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Not The Flu, Not A Hoax, Not Time To Party

By Reed Anfinson
Swift County Monitor-News
“It’s just the flu.” That is what some who believe Minnesota Democratic Gov. Tim Walz has overreacted to COVID-19 disease think.

“If I get corona, I get corona,” a young woman on a Florida beach told the press. “At the end of the day, I’m not going to let it stop me from partying.” This is another attitude among many who are not in the vulnerable age group hit hard by the coronavirus.

And, there are a few who maintain that COVID-19 is a hoax, overblown by the media.

It’s not a hoax. It’s not the flu. And, those who say “let’s party” have little thought or worry about the impact of the disease on their parents, or grandparents, or those with underlying conditions that make them susceptible to the virus.

In just under one month, from April 21 to May 18, Minnesota saw more deaths from COVID-19 than in any full year from the influenza in the past six years. During the 2016-17 flu season, the worst year in recent record keeping, deaths from the flu virus in the state were 440, or 36.7 per month.

In less than two months, Minnesota has seen 722 deaths from COVID-19 – that is a pace of 361 a month, 10 times that of the worst year of the flu.

There were 61,000 deaths in the United States from the flu in 2017-18, or an average of 5,083 a month. Since the first U.S. death from COVID-19 was recorded in early February in California, America has seen over 91,000 deaths from the deadly coronavirus, a pace of nearly 26,000 per month.

This is not the flu. It is not a hoax. It’s not time to party.

Some have argued that the number of deaths occurring in the U.S. are not so different from other years. They haven’t looked very closely at the reporting. Statisticians have separated deaths in pre-COVID-19 years and compared them to total deaths being recorded today. In states where the coronavirus has hit particularly hard, the average number of deaths from all causes far exceeds average deaths in previous years.

In one way, however, COVID-19 and the flu are similar. In most influenza years, it is the elderly and those with underlying health conditions who are most susceptible to the virus. With COVID-19, the same is true. In Minnesota, 82 percent of the deaths are among those over 70.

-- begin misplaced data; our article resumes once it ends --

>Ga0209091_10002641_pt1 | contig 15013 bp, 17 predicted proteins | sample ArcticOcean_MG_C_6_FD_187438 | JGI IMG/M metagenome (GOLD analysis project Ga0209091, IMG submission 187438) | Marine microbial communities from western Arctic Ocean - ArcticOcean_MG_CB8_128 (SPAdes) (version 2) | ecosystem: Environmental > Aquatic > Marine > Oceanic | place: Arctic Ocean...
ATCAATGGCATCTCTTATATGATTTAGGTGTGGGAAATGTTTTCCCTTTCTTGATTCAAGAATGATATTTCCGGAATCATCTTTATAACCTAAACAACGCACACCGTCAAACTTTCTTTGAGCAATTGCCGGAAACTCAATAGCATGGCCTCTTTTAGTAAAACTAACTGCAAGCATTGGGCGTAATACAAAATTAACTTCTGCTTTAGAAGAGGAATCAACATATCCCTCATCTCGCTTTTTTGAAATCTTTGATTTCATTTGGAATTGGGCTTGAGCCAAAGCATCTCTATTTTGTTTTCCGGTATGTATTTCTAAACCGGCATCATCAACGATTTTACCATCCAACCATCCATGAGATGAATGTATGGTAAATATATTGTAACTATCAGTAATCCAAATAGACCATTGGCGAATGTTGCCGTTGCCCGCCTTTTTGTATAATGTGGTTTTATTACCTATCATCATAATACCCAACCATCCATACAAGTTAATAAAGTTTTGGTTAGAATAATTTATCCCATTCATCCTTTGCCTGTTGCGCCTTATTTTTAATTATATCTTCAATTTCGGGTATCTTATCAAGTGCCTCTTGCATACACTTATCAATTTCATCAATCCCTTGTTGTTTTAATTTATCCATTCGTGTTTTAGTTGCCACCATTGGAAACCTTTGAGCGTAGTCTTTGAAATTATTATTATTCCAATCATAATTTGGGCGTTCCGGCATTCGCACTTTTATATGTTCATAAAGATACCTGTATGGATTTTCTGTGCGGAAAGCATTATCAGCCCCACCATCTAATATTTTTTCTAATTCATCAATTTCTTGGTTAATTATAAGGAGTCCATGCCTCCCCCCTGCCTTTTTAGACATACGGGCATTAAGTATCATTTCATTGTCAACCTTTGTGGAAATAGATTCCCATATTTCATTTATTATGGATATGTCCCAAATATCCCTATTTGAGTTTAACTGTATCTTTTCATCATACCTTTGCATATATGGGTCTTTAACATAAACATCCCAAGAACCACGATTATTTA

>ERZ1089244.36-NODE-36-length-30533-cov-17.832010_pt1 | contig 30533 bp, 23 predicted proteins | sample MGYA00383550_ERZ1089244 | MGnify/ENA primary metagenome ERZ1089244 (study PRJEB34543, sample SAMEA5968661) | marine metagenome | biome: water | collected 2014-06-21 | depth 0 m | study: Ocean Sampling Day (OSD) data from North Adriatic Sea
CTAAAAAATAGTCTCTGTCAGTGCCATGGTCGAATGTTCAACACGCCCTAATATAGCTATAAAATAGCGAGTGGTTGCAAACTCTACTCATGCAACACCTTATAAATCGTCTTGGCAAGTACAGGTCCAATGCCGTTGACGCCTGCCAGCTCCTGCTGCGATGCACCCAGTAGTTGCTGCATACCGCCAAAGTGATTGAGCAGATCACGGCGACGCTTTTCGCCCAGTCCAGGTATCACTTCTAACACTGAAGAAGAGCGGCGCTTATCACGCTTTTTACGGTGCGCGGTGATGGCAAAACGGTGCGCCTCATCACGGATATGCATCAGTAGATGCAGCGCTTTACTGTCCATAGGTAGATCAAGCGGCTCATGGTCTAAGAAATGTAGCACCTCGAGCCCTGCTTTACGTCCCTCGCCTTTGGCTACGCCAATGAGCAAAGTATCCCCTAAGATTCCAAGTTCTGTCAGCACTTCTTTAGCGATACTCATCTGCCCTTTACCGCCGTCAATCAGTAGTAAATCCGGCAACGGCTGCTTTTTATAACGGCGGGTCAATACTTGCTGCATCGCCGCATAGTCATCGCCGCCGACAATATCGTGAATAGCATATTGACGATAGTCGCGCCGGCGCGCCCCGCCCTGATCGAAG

Eighty-one percent are among those in assisted living facilities or nursing homes. This group represents only 14.7 percent of COVID-19 cases in the state. The age group from 20 to 49 accounts for 53.2 percent of COVID-19 cases in Minnesota but just 1 percent of the deaths.

Despite the attention the gun-toting camouflage-wearing crowd protesting at state capitols and threatening elected officials are getting, they represent a small percentage of Americans. By far the majority of citizens have been behind the efforts of their governors to control the spread of the coronavirus.

Aggressive measures by Gov. Walz mitigated what could have been a more tragic death toll. They have provided hospitals time to acquire the stockpiles of personal protective gear that will be needed to contend with a widespread outbreak of COVID-19. Without this grace period, our medical providers could have been wearing plastic garbage bags for protective gowns and washing, and rewashing, masks intended for one-time use – like some healthcare providers in states on the East Coast were forced to do to try stay safe.

Thank you to Minnesota’s citizens, workers and businesses who have been hurt badly by the stay-at-home orders and the social distancing required for slowing the spread of the coronavirus. This time has been invaluable to our hospitals, medical providers and our most vulnerable citizens.

Showing the respect, sacrifice and the thoughtfulness required to allow Minnesota to ramp up gave us time to prepare for what could be a new wave in a few weeks, or a far worse wave in the fall if combined with the seasonal flu. Our state and local hospitals have had time to make plans for a surge and for acquiring ventilators for treating the sickest COVID-19 patients.

COVID-19 is not the flu. It is far more deadly. It spreads easily and one infected person has the potential to infect others long before they know they have it. Its deadly impact demands a smart, coordinated approach to reopening our economy and our communities. It demands that citizens continue to be smart about social distancing, washing their hands frequently, disinfecting commonly touched surfaces, and wearing masks when needed.

If you don’t feel well, stay home. If you have symptoms of COVID-19 – shortness of breath, coughing, sore throat, fever, chills, muscle pain or lose your sense of taste and smell, call your local healthcare facility and get tested.

Let’s avoid another shutdown due to a resurgence of COVID-19. Let’s get Minnesota back to work by being smart.

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